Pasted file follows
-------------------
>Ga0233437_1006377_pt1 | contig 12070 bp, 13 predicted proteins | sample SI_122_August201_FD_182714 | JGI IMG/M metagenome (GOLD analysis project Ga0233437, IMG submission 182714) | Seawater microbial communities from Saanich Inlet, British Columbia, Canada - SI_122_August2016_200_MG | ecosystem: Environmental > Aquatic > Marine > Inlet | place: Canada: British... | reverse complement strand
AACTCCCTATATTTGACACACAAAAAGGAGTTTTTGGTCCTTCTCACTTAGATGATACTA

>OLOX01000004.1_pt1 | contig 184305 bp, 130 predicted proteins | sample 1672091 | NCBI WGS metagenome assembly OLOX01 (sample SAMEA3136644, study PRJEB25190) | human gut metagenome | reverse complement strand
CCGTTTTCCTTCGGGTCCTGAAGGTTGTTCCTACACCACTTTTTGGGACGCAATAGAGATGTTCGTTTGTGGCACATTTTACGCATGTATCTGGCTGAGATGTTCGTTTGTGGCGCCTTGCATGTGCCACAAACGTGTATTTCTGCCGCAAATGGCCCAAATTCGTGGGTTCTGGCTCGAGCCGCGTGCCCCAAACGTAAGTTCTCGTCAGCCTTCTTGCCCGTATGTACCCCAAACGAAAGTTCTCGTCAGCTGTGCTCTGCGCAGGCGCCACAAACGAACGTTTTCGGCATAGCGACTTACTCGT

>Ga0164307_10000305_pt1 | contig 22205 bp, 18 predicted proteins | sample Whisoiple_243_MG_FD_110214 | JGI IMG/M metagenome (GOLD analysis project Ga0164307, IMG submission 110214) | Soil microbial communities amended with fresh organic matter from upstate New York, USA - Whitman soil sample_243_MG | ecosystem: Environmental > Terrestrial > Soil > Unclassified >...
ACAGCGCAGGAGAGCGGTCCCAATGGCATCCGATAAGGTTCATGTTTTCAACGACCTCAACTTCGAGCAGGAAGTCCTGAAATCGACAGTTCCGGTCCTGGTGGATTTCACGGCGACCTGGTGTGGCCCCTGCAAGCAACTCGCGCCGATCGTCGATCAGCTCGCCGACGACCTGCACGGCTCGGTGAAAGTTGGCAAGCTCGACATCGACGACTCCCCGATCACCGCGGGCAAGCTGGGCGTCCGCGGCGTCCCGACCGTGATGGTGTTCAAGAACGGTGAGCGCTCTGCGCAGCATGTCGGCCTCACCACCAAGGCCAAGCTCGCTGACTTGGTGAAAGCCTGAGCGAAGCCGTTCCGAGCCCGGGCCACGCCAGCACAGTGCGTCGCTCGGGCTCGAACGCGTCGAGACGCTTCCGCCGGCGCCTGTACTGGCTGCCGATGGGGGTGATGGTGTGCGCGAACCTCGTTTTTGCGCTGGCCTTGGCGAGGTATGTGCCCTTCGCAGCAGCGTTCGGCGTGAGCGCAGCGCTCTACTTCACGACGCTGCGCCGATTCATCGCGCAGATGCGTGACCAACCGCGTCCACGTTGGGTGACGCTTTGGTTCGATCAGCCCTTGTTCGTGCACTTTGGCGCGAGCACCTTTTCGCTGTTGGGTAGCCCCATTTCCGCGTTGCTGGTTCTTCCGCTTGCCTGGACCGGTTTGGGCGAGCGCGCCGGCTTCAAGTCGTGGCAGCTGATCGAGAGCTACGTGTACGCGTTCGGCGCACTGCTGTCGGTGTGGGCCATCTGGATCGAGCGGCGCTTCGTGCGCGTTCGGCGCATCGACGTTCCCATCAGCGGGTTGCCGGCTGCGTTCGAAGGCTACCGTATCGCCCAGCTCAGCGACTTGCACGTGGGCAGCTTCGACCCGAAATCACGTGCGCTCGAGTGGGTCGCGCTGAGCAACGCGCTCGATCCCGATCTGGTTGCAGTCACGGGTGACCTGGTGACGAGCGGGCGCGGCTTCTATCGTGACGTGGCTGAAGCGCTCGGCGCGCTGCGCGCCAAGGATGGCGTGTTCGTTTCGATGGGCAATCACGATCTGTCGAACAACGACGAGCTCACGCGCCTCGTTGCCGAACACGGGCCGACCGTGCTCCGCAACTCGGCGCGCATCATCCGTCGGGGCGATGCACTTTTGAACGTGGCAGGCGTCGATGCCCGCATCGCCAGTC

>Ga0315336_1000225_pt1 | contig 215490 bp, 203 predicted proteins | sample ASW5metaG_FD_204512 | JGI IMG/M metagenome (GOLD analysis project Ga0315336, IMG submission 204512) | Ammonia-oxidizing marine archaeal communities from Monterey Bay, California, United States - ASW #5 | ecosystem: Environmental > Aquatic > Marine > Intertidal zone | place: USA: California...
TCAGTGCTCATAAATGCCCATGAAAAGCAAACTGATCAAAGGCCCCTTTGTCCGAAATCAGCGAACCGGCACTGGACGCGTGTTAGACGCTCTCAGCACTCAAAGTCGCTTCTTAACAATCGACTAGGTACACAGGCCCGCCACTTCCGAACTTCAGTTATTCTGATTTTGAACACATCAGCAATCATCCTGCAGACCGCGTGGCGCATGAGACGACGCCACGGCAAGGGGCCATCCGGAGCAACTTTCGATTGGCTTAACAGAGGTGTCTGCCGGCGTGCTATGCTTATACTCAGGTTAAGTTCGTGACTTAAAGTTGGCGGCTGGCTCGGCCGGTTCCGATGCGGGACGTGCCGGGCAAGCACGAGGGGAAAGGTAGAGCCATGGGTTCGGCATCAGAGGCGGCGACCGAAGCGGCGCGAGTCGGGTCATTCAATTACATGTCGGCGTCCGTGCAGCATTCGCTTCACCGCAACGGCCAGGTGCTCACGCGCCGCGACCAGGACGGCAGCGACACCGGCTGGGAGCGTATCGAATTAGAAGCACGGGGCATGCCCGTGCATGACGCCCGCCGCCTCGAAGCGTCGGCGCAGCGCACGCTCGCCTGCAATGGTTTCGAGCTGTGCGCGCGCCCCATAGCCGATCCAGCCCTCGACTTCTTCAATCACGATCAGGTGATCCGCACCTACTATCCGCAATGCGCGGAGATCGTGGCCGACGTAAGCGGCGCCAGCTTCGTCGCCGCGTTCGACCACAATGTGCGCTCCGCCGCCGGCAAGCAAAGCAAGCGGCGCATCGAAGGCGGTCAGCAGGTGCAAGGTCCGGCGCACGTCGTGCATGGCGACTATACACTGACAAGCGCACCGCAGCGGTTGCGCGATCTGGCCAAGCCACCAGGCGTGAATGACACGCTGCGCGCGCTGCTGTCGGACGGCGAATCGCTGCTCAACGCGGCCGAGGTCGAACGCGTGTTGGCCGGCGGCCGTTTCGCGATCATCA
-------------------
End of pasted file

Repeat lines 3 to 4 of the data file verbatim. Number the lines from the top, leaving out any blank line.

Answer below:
>OLOX01000004.1_pt1 | contig 184305 bp, 130 predicted proteins | sample 1672091 | NCBI WGS metagenome assembly OLOX01 (sample SAMEA3136644, study PRJEB25190) | human gut metagenome | reverse complement strand
CCGTTTTCCTTCGGGTCCTGAAGGTTGTTCCTACACCACTTTTTGGGACGCAATAGAGATGTTCGTTTGTGGCACATTTTACGCATGTATCTGGCTGAGATGTTCGTTTGTGGCGCCTTGCATGTGCCACAAACGTGTATTTCTGCCGCAAATGGCCCAAATTCGTGGGTTCTGGCTCGAGCCGCGTGCCCCAAACGTAAGTTCTCGTCAGCCTTCTTGCCCGTATGTACCCCAAACGAAAGTTCTCGTCAGCTGTGCTCTGCGCAGGCGCCACAAACGAACGTTTTCGGCATAGCGACTTACTCGT